Yes, there are different laws covering the rights of emotional support dogs and service dogs! It is important to understand the difference! In this article, we take you through an explanation of the emotional support animal and service dog laws. We also look at what each type does, and the training they need.
Understanding the Difference Between Emotional Support Animals and Service Animals!
First of all, to understand the differences in the laws, get to know the difference in these animals. Emotional support animals and service animals can both assist people with a disability, but there are differences in how they do so.
Service animals are most often dogs, but they can also be miniature horses. They are trained to do specific tasks to assist a person’s disability. In other words, a service dog may physically do whatever it is the person’s disability limits or prevents them from achieving on their own. Or they may be the helping “hand” that assists their handler to do an activity.
As an example, you may have seen a service dog help guide someone with limited sight get around. Service dogs can also be trained to fetch and reach items and do household tasks. They can also help with someone’s mobility. The main law that covers service animals is the American’s with Disabilities Act (ADA).
Emotional Support Animals
Emotional support animals are most often dogs and cats. However, they can be other types of animals too. Emotional support animals do not receive any special individual training to “become” an ESA.
People who benefit from emotional support animals usually have an invisible disability related to their mental health. The role of an emotional support animal is to provide comfort and companionship to someone with a psychological or emotional disability.
So for example, the effects of stress, depression, anxiety can limit and inhibit a person’s ability to function. The presence of an ESA may help relieve and improve these symptoms. The laws that cover ESAs are the Fair Housing Act (FHA) and Air Carrier Access Act (ACAA).
If What You Need is an Emotional Support Animal All You Need is an ESA Letter!
If you need the help of an emotional support animal for your disability, we can help you with your ESA letter!
CertaPet’s initial online pre-screening process is free and only takes you around 5 minutes to establish whether you may qualify for an ESA!
How the Americans with Disabilities Act (ADA) Separates an ESA and a Service Animal
The American’s with Disabilities Act (ADA) is the law that protects people with a disability from any form of discrimination. Within the Act, there are provisions that cover people’s use of animals to assist them with a disability.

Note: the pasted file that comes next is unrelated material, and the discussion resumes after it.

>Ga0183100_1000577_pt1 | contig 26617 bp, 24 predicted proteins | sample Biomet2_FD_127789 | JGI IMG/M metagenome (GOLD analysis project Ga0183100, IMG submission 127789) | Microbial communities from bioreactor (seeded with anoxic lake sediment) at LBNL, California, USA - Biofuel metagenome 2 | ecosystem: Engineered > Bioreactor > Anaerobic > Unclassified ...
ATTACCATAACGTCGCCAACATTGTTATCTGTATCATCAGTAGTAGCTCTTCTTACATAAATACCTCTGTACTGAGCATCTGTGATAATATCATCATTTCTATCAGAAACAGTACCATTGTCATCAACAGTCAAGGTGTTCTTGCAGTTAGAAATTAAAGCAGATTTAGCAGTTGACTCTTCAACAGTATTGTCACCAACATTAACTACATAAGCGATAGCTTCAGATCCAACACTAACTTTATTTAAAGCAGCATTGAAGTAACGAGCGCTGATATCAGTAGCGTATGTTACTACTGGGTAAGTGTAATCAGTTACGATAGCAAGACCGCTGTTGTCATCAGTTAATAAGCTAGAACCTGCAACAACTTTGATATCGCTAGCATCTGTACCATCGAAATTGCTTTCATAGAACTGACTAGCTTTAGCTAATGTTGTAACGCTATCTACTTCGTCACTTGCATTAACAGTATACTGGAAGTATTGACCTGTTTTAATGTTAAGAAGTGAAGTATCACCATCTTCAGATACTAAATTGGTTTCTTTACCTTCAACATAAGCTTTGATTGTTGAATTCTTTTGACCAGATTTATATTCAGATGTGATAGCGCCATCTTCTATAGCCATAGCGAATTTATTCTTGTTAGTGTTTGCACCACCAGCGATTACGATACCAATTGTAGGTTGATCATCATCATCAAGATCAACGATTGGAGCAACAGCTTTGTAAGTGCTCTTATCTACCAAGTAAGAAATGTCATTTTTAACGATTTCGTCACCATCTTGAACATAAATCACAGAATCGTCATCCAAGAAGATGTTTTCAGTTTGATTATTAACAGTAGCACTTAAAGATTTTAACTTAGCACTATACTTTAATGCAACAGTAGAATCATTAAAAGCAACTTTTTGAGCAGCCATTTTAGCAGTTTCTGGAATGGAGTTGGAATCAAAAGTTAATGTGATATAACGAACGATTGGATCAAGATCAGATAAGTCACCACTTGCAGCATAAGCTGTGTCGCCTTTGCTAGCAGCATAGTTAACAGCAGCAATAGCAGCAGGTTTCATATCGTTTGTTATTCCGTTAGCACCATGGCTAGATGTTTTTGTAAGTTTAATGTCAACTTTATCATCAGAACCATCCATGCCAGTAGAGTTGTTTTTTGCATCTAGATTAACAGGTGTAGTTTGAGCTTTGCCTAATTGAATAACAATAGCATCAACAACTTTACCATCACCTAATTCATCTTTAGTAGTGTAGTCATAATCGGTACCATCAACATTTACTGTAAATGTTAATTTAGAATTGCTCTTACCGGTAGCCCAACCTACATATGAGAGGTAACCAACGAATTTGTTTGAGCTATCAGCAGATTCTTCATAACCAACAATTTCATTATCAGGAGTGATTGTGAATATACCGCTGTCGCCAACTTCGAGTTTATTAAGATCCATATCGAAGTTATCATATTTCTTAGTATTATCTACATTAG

Under the ADA a service animal is one trained to perform tasks directly related to the person’s disability. Within the Act, an emotional support animal is one that provides a person with a diagnosed mental health condition, emotional support, well-being, comfort, or companionship. They are not considered a service animal.
The Service Dog Laws That Do Not Protect ESAs!
The terms of the ADA allow for a service animal in a wide range of public locations with their handler. The provision for access to public places does not apply to an emotional support animal, because they are not legally considered service animals.
The Two Important Laws That Protect ESAs!
There are two federal laws that do protect people’s rights to have an emotional support animal with them to help with their particular disability. These two laws relate to housing and travel.
The Fair Housing Act (FHA)
The Fair Housing Act requires that landlords and property owners must make “reasonable accommodation” for a tenant with an emotional support animal. What this means in plain language is that a tenant cannot be refused rental housing on the basis they have an emotional support animal.
A landlord may ask for a copy of an ESA letter to confirm a person has a disability that benefits from the ESA. A property manager is not allowed to charge a person with an ESA any extra fees or deposits based on the request to have the animal. However, anyone with an ESA is responsible for paying for any damage caused by their animal.
Under the FHA there are some situations where a landlord can refuse a person’s request to have an ESA. These are around the size of some accommodation units, or if the ESA will cause the owner a financial or administrative burden, or pose a risk to the health and safety of other tenants.